Frequently asked questions
What is an eating disorder?
In a general sense, eating disorders are experienced as disturbing thoughts about their eating habits, and are accompanied by physical and emotional distress. They lead to a deterioration of physical and psychological well-being, and ultimately can cause death. To understand what an eating disorder means for the person experiencing these difficulties, it is more helpful to think of the eating disorder as something that a person has developed, in order to feel that they can cope with their lives. However, the more the person relies on the eating disorder to cope, the more they need the eating disorder to cope, and very quickly they spiral into a situation where they feel they will only be able to cope and live if they hold onto the eating disorder. The person's sense of who they are comes to depend on them holding onto the eating disorder and this is why it is so difficult and terrifying for a person to think about letting go of the eating disorder. Therefore, while it is clear to everyone else that the person is harming his / herself, the only way the person with the eating disorder feels they can survive is by maintaining the eating disorder.
Are there degrees of eating disorders?
What causes an eating disorder?
Can you fully recover from an eating disorder?
How do I support someone who is experiencing an eating disorder? What can I do?
It is extremely important to support someone who has an eating disorder and is going through the recovery process. People often experience confusion, frustration, and desperation as they witness a person they care for experiencing the difficulties and set-backs that are a natural part of the recovery process. The person in recovery is facing the task of re-learning how to cope and live their life without using disordered eating behaviors. This can be extremely difficult and frightening for them. Therefore recovery often occurs slowly and why the role of supporting strugglers is so vital. There are a few things to remember about supporting someone: try to accept the person as they are and show your willingness to be there for them; listen to their needs without judgement and without trying to fix or problem solve. Let the person know that you love them and value them for who they are. Communicate a belief that recovery is possible and your belief in their ability to recover. Take the focus away from food and eating and bring it to how the person is feeling. Communicate an appreciation of the energy it takes to struggle with an eating disorder. This same energy is the person's most valuable resource for recovery. It is also very important not to put the needs for the person you are trying to support above your own needs. Looking after your own needs first not only models healthy behavior but will put you in a stronger position to be of support to them.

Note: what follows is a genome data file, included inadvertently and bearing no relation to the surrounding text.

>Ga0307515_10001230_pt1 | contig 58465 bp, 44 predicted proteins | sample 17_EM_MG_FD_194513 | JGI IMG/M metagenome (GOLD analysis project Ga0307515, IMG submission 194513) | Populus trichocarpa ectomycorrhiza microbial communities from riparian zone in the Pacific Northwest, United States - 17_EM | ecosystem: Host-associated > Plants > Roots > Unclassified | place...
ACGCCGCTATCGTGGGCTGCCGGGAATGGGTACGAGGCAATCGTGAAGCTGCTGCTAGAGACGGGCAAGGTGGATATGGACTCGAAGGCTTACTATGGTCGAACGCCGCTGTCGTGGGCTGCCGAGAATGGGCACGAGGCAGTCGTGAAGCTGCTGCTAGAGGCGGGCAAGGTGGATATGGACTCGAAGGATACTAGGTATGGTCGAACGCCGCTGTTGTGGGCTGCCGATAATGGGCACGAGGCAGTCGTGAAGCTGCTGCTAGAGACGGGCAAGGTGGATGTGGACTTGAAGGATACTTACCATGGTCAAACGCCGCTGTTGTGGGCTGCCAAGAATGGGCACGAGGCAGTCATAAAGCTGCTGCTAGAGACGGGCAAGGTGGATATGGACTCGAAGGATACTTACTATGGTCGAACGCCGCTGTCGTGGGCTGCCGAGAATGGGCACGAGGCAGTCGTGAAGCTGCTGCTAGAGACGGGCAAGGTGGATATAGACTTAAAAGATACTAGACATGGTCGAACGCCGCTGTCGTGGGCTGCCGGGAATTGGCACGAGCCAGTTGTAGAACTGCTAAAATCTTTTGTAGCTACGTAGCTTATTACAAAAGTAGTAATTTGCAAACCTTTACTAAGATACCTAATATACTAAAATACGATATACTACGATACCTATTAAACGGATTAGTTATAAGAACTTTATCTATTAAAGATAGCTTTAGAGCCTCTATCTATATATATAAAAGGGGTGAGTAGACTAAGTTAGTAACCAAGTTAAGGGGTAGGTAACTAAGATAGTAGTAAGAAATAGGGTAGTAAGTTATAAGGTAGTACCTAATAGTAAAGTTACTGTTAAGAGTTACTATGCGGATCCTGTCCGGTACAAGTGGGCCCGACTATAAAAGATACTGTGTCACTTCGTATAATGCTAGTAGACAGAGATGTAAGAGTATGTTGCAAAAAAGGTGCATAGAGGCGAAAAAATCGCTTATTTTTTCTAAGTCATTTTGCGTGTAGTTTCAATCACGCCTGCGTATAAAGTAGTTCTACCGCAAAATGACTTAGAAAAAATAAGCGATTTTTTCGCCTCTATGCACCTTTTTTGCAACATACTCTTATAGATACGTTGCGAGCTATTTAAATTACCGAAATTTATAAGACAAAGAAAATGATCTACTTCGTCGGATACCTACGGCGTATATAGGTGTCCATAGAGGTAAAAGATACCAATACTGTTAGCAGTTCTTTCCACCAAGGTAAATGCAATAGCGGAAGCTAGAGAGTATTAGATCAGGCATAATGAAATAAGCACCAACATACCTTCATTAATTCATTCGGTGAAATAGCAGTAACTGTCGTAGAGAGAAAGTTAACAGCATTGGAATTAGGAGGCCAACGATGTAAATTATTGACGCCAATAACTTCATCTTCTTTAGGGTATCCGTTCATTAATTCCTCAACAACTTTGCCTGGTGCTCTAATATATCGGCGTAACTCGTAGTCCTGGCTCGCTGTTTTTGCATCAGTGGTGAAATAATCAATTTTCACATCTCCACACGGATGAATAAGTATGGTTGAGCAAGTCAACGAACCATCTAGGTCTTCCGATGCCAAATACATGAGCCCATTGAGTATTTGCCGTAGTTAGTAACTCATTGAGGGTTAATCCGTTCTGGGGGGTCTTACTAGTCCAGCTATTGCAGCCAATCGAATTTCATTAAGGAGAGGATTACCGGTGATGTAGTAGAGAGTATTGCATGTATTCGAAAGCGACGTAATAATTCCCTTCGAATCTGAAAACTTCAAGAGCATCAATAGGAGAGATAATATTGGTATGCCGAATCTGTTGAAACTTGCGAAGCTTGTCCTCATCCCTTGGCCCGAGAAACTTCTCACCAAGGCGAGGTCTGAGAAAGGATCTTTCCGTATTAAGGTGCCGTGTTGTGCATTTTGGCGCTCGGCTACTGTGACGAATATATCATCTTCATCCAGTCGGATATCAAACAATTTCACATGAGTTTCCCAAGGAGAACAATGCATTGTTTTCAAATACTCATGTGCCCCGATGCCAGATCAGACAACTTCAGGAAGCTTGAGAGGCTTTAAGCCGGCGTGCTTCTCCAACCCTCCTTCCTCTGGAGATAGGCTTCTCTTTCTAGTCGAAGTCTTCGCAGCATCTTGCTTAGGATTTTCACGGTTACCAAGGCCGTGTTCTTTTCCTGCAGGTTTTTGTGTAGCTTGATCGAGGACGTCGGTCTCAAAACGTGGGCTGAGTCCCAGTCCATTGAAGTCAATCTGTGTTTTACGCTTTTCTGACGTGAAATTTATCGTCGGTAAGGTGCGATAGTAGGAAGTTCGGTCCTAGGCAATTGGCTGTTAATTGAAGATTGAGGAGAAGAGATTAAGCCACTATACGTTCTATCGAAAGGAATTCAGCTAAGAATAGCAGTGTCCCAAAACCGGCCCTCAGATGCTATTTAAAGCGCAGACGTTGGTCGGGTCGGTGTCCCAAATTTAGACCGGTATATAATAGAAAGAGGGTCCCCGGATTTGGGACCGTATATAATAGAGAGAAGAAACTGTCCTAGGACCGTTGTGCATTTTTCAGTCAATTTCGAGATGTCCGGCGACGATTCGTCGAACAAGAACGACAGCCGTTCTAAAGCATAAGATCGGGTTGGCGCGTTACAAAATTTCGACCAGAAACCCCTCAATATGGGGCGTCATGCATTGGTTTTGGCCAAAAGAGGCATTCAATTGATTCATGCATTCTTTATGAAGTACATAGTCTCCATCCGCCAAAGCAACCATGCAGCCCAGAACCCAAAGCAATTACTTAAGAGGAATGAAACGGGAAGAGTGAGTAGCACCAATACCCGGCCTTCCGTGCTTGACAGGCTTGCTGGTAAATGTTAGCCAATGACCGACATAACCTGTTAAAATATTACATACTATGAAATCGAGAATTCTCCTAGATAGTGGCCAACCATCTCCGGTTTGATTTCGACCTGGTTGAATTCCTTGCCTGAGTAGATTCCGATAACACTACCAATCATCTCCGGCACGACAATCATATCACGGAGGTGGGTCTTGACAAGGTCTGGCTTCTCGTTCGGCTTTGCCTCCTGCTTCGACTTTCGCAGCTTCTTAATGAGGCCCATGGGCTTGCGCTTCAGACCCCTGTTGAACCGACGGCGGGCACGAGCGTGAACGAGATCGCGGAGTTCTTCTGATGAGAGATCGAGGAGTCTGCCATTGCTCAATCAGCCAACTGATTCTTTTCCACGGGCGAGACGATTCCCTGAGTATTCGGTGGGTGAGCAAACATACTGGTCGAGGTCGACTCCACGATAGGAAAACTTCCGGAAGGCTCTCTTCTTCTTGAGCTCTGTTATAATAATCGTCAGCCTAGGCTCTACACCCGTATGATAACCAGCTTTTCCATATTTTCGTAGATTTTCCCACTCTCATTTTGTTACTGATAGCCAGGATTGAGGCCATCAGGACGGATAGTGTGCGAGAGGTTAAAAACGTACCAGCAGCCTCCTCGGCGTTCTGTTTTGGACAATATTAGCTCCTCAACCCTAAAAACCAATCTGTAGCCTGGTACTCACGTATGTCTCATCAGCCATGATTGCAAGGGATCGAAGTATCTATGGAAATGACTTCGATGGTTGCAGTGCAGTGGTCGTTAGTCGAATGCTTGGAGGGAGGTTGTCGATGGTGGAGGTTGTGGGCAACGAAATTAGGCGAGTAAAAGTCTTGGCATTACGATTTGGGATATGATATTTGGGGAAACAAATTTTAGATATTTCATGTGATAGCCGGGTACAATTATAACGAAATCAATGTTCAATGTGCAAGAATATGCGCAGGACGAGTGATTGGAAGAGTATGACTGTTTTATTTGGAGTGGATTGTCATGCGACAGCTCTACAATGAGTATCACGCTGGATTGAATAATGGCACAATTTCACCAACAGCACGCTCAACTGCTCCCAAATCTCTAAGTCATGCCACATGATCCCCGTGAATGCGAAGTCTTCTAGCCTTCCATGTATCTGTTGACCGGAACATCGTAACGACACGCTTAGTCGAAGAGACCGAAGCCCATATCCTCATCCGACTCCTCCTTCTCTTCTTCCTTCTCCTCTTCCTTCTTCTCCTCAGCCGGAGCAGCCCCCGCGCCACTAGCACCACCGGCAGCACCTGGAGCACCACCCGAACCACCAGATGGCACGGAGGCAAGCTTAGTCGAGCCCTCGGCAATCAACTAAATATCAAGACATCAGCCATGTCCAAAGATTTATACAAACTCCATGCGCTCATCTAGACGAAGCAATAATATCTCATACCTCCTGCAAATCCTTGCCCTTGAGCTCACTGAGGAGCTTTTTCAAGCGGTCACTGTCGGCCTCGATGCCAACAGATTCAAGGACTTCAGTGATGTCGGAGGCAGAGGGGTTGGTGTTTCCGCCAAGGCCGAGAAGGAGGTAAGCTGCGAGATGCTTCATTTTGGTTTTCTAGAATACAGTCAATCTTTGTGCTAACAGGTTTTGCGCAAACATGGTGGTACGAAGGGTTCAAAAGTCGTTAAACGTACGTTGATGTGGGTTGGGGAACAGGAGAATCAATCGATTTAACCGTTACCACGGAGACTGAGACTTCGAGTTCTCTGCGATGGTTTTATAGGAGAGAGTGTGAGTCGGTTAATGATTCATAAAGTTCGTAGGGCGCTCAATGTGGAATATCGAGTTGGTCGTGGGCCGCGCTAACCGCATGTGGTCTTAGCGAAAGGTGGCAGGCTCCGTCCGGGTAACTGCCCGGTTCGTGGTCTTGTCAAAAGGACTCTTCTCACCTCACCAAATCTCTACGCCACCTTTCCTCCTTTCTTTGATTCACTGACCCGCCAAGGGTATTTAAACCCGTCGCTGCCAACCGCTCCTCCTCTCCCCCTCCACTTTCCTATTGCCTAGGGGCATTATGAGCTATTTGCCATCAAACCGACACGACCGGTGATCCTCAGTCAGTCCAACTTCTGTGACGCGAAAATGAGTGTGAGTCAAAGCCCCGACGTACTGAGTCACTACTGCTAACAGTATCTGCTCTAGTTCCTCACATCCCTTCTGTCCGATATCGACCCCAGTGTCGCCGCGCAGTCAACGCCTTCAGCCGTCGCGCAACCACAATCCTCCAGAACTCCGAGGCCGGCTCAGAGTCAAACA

I am concerned about someone who may have an eating disorder, what should I do?
How do I know if I have an eating disorder?
The following are a few questions you may ask yourself to try and answer this question: Do you feel that the way you eat and behave around food is dependent on how you feel about yourself, on your emotional state? (Are you using food to make yourself feel better?) What behaviors are you engaging in that lead you to ask this question? Do you feel trapped into your behaviors around food and eating? Maybe it's not about getting an answer, but something prompted you to look up this website. What do you feel you need to do for yourself right now?
My child is a picky eater. Does this mean he/she has an eating disorder?
Many children are fussy eaters and come to use food as a currency in their relationship with their parents and caregivers. This does not necessarily mean that they have an eating disorder. An eating disorder is a manifestation of something that the child is experiencing as difficult or overwhelming at an emotional level. The child copes with a difficulty by controlling food intake. It is useful then for a parent who is concerned about the way their child is eating to try to bring a focus on how their child is feeling rather than on what their child is or is not eating. Creating a safe atmosphere to explore feelings will be of huge benefit to the child who feels unable to express what they are feeling without resorting to eating behaviors as a means of doing this. If a parent has any concerns they should visit a GP and remember that early intervention of a supportive nature is very beneficial.
My child seems to be preoccupied with dieting, do they have an eating disorder?